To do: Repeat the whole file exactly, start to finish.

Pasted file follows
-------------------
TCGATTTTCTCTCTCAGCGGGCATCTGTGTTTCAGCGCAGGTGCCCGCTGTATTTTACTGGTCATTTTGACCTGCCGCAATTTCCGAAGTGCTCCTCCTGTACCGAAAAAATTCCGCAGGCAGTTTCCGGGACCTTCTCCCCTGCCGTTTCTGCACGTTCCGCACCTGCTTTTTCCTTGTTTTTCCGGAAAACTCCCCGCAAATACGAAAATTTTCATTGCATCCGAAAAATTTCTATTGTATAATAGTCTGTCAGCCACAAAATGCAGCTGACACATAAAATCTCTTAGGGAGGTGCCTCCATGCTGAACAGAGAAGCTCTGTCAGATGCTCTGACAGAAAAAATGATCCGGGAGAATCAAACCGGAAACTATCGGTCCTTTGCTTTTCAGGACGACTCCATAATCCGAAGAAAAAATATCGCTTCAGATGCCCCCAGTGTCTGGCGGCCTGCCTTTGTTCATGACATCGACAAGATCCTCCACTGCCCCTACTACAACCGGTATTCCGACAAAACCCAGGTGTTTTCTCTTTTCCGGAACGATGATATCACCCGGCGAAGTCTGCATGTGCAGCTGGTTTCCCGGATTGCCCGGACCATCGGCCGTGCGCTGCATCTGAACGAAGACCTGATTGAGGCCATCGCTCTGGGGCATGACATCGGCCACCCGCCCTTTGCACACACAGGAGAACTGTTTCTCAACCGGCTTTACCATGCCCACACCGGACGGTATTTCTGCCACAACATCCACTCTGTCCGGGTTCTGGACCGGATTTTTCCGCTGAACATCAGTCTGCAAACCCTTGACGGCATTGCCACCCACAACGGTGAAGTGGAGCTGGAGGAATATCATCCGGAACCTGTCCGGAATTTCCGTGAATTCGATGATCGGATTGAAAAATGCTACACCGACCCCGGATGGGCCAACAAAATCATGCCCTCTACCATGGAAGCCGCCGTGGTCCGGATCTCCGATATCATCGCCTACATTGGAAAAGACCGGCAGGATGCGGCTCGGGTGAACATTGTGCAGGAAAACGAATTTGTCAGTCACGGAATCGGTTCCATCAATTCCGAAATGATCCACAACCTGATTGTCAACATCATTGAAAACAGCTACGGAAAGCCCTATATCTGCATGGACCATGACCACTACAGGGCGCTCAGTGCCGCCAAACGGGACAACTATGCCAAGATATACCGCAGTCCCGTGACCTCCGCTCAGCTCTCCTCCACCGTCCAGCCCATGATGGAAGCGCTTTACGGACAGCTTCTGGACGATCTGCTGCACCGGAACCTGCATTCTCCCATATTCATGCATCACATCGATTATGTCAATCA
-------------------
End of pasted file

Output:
TCGATTTTCTCTCTCAGCGGGCATCTGTGTTTCAGCGCAGGTGCCCGCTGTATTTTACTGGTCATTTTGACCTGCCGCAATTTCCGAAGTGCTCCTCCTGTACCGAAAAAATTCCGCAGGCAGTTTCCGGGACCTTCTCCCCTGCCGTTTCTGCACGTTCCGCACCTGCTTTTTCCTTGTTTTTCCGGAAAACTCCCCGCAAATACGAAAATTTTCATTGCATCCGAAAAATTTCTATTGTATAATAGTCTGTCAGCCACAAAATGCAGCTGACACATAAAATCTCTTAGGGAGGTGCCTCCATGCTGAACAGAGAAGCTCTGTCAGATGCTCTGACAGAAAAAATGATCCGGGAGAATCAAACCGGAAACTATCGGTCCTTTGCTTTTCAGGACGACTCCATAATCCGAAGAAAAAATATCGCTTCAGATGCCCCCAGTGTCTGGCGGCCTGCCTTTGTTCATGACATCGACAAGATCCTCCACTGCCCCTACTACAACCGGTATTCCGACAAAACCCAGGTGTTTTCTCTTTTCCGGAACGATGATATCACCCGGCGAAGTCTGCATGTGCAGCTGGTTTCCCGGATTGCCCGGACCATCGGCCGTGCGCTGCATCTGAACGAAGACCTGATTGAGGCCATCGCTCTGGGGCATGACATCGGCCACCCGCCCTTTGCACACACAGGAGAACTGTTTCTCAACCGGCTTTACCATGCCCACACCGGACGGTATTTCTGCCACAACATCCACTCTGTCCGGGTTCTGGACCGGATTTTTCCGCTGAACATCAGTCTGCAAACCCTTGACGGCATTGCCACCCACAACGGTGAAGTGGAGCTGGAGGAATATCATCCGGAACCTGTCCGGAATTTCCGTGAATTCGATGATCGGATTGAAAAATGCTACACCGACCCCGGATGGGCCAACAAAATCATGCCCTCTACCATGGAAGCCGCCGTGGTCCGGATCTCCGATATCATCGCCTACATTGGAAAAGACCGGCAGGATGCGGCTCGGGTGAACATTGTGCAGGAAAACGAATTTGTCAGTCACGGAATCGGTTCCATCAATTCCGAAATGATCCACAACCTGATTGTCAACATCATTGAAAACAGCTACGGAAAGCCCTATATCTGCATGGACCATGACCACTACAGGGCGCTCAGTGCCGCCAAACGGGACAACTATGCCAAGATATACCGCAGTCCCGTGACCTCCGCTCAGCTCTCCTCCACCGTCCAGCCCATGATGGAAGCGCTTTACGGACAGCTTCTGGACGATCTGCTGCACCGGAACCTGCATTCTCCCATATTCATGCATCACATCGATTATGTCAATCA